Updated:
Original:
Year
1889

The Johnstown Flood

In a river valley in central Pennsylvania, heavy rain and a neglected dam lead to a catastrophe in which 2,209 people die and a prosperous city, Johnstown, is nearly wiped off the face of the earth.

Johnstown, located at the confluence of the Little Conemaugh River and Stony Creek, was 14 miles downstream from Lake Conemaugh, a reservoir turned recreational lake that was owned and maintained by the prestigious South Fork Fishing and Hunting Club. The sporting club, which catered to a wealthy clientele from nearby Pittsburgh, included Andrew Carnegie and Henry Clay Frick on its membership rolls. Lake Conemaugh was held back by the South Fork Dam, a large earth-fill dam that was completed by the club in 1881. By 1889, the dam was in dire need of repairs.

When several days of heavy rain struck the area in late May 1889, club officials struggled to reinforce the neglected dam, which was under tremendous pressure from the swollen waters of Lake Conemaugh. The dam began to disintegrate, and on May 31 the lake’s water level passed over the top of the dam. Realizing that the dam’s collapse was imminent, club officials sent riders down the valley to evacuate area residents. However, flooding was a familiar occurrence in the valley, and few Johnstown residents heeded the riders’ desperate warnings. Most just took the same simple precautions they did when Little Conemaugh River flooded: They moved their belongings to the second story of their homes and settled down to wait out the storm.

At 3:10 p.m., the South Fork Dam washed away, drowning several laborers who were struggling to maintain it. Club officials on high ground watched awe-struck as 20 million tons of water went roaring down the valley toward Johnstown. The deluge swept through the communities of South Fork, Mineral Point, Woodvale, and East Conemaugh, accumulating debris, including rocks, trees, houses, barns, railroad cars, animals, and people, both dead and alive. By the time it reached Johnstown, at 4:07 p.m., the flood appeared as a rolling hill of debris more than 30 feet high and nearly half a mile wide. In a terrible swoop, the northern half of the city was swept away, sending some 1,500 demolished Johnstown buildings tumbling down with the roaring torrent.

It took 10 minutes for the waters of Lake Conemaugh to pass through Johnstown, and 2,000 people were drowned or crushed in the torrent. A few survivors were washed up along with numerous corpses several miles down the valley. At the old Stone Bridge in Johnstown, debris piled 40 feet high caught fire, and some 80 huddled survivors of the flood perished in the flames. A total of 2,209 died as a result of the disaster.

Among the survivors of the calamity, there was a scarcely an individual who had not lost a friend or relative in the Johnstown Flood. Despite the great scale of the tragedy, reconstruction of the devastated community began almost immediately, and Clara Barton and the American Red Cross constructed shelters for homeless residents while well-wishers around the country sent tons of relief supplies. The South Fork Fishing and Hunting Club was widely criticized for its failure to maintain the South Fork Dam, but no successful lawsuits were ever brought against the organization.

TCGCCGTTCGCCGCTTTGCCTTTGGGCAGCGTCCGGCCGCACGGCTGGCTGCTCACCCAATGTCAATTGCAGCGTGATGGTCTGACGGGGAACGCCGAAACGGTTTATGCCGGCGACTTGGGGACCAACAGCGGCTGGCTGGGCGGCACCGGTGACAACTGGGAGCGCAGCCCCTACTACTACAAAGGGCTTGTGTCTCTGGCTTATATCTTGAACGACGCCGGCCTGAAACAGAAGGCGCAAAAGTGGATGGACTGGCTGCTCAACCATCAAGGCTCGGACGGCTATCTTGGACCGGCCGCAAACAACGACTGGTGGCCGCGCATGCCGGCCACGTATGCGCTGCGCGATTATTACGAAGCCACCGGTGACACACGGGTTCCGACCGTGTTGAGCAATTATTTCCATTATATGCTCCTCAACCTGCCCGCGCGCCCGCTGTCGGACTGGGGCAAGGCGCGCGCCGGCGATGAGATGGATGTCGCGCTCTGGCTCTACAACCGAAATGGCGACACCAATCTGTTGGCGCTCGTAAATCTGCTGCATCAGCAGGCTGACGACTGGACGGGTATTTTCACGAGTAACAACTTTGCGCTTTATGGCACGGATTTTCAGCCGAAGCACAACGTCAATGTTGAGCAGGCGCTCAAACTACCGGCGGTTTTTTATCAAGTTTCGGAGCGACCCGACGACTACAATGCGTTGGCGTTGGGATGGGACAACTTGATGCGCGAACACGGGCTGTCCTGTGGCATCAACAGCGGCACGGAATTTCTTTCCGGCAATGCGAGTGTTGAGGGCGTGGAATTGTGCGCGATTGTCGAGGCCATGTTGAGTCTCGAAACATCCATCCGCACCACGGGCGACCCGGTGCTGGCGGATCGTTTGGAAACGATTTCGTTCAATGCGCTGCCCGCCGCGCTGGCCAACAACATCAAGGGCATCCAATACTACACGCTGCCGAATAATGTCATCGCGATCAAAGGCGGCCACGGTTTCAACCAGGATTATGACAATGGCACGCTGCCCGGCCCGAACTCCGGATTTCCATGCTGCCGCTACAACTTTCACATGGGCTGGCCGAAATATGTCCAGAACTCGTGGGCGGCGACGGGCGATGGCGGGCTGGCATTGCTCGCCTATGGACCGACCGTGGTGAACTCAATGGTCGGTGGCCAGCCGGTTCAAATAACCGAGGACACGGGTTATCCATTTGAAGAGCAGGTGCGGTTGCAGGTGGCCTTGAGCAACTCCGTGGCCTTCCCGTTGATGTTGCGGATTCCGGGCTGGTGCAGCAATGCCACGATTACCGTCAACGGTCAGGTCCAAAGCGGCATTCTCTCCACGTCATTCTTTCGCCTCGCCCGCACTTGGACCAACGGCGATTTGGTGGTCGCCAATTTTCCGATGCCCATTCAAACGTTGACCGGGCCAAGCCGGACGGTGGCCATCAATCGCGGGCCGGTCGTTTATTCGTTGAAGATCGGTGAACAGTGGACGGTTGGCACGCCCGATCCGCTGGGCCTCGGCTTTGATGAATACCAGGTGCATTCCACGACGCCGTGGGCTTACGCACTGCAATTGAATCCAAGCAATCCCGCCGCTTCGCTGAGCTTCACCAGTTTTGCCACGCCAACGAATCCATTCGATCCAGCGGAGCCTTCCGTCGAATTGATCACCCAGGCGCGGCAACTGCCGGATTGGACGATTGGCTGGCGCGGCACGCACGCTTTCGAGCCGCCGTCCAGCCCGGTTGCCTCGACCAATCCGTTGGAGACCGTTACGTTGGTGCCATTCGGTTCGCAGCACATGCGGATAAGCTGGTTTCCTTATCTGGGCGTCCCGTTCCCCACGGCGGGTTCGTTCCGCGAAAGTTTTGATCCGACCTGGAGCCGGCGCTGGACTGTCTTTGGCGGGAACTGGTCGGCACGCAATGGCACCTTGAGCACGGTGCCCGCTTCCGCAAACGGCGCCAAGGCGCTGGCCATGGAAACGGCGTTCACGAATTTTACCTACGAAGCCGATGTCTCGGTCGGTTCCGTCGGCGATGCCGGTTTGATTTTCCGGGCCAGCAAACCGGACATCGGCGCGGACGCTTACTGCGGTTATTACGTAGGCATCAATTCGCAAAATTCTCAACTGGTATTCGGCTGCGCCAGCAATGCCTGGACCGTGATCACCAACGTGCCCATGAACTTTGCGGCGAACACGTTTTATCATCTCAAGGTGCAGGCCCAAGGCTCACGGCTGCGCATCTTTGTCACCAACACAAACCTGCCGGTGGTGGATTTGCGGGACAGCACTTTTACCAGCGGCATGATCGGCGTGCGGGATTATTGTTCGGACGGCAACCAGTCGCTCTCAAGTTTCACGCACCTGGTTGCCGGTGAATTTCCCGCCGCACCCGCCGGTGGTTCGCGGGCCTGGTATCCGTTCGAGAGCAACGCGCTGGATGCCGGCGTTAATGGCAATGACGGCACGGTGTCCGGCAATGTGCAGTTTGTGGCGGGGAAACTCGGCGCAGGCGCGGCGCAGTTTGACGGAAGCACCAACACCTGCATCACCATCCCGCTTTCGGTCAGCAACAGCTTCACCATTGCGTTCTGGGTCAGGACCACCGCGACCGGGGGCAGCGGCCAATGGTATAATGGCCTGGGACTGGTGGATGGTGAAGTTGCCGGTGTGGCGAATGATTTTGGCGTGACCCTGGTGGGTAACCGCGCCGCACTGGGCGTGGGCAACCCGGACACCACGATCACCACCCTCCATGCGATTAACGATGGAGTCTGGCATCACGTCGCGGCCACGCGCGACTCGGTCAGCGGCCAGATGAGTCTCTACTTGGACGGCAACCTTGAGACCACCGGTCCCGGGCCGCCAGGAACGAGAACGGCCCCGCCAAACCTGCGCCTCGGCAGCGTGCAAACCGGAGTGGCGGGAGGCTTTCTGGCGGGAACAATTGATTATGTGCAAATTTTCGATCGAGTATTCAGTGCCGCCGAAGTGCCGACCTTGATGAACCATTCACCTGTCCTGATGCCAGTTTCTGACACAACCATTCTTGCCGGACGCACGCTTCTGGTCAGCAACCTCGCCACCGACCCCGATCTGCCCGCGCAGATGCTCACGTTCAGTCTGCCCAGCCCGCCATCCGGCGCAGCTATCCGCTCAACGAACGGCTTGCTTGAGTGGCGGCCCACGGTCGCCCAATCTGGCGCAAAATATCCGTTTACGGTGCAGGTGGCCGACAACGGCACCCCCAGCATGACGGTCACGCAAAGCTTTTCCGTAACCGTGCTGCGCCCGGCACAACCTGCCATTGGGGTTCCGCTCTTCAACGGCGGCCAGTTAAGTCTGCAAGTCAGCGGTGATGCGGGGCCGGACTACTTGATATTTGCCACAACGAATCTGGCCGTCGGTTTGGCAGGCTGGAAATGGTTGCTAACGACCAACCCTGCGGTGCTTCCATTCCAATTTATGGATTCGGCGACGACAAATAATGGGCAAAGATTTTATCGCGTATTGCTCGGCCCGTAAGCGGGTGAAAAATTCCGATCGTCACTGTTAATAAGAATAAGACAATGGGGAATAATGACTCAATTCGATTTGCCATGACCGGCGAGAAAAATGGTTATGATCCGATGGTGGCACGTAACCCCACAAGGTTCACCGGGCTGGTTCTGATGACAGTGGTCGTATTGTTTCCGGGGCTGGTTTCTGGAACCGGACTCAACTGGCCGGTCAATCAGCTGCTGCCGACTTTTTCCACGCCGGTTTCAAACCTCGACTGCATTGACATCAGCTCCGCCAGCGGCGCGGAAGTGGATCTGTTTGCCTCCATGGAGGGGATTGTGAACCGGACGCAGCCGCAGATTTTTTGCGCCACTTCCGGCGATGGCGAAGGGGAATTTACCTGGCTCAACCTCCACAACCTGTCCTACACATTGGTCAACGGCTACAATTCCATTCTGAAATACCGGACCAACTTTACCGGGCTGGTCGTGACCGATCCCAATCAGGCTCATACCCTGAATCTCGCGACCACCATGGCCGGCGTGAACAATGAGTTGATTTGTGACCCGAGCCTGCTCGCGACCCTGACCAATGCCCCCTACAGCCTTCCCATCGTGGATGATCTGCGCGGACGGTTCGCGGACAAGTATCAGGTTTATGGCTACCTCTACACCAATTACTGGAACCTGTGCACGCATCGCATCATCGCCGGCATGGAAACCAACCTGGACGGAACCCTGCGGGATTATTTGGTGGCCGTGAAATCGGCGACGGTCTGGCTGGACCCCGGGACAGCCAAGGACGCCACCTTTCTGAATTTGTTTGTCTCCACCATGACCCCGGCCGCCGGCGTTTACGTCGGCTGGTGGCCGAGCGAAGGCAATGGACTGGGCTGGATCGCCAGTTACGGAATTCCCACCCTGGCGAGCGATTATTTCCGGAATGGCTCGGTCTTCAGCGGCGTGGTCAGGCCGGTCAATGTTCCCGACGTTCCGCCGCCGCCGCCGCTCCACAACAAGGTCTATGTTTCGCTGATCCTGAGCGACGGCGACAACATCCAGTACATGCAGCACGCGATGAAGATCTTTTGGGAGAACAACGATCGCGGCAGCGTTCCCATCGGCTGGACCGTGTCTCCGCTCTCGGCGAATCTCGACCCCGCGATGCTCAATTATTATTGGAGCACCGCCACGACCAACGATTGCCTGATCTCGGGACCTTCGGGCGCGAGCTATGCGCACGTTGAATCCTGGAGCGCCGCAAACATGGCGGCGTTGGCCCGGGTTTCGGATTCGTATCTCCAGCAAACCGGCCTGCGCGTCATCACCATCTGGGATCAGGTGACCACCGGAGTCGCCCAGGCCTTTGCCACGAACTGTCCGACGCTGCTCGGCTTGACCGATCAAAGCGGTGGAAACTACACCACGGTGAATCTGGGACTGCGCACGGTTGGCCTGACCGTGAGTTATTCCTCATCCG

FACT CHECK: We strive for accuracy and fairness. But if you see something that doesn't look right, click here to contact us!

ALSO ON THIS DAY

The Boer War ends in South Africa

In Pretoria, representatives of Great Britain and the Boer states sign the Treaty of Vereeniging, officially ending the three-and-a-half-year South African Boer War. The Boers, also known as Afrikaners, were the descendants of the original Dutch settlers of southern Africa. ...read more

Netanyahu elected prime minister of Israel

In what was regarded as a setback for the Middle East peace process, Israeli Prime Minister Shimon Peres is narrowly defeated in national elections by Likud Party leader Benjamin Netanyahu. Peres, leader of the Labor Party, became prime minister in 1995 after Yitzhak Rabin was ...read more

Architect of the Holocaust hanged in Israel

Near Tel Aviv, Israel, Adolf Eichmann, the Nazi SS officer who organized Adolf Hitler’s “final solution of the Jewish question,” was executed for his crimes against humanity. Eichmann was born in Solingen, Germany, in 1906. In November 1932, he joined the Nazi’s elite SS ...read more

Germans conquer Crete

On this day in 1941, the last of the Allies evacuate after 11 days of battling a successful German parachute invasion of the island of Crete. Crete is now Axis-occupied territory. On the morning of May 20, some 3,000 members of Germany’s Division landed on Crete, which was ...read more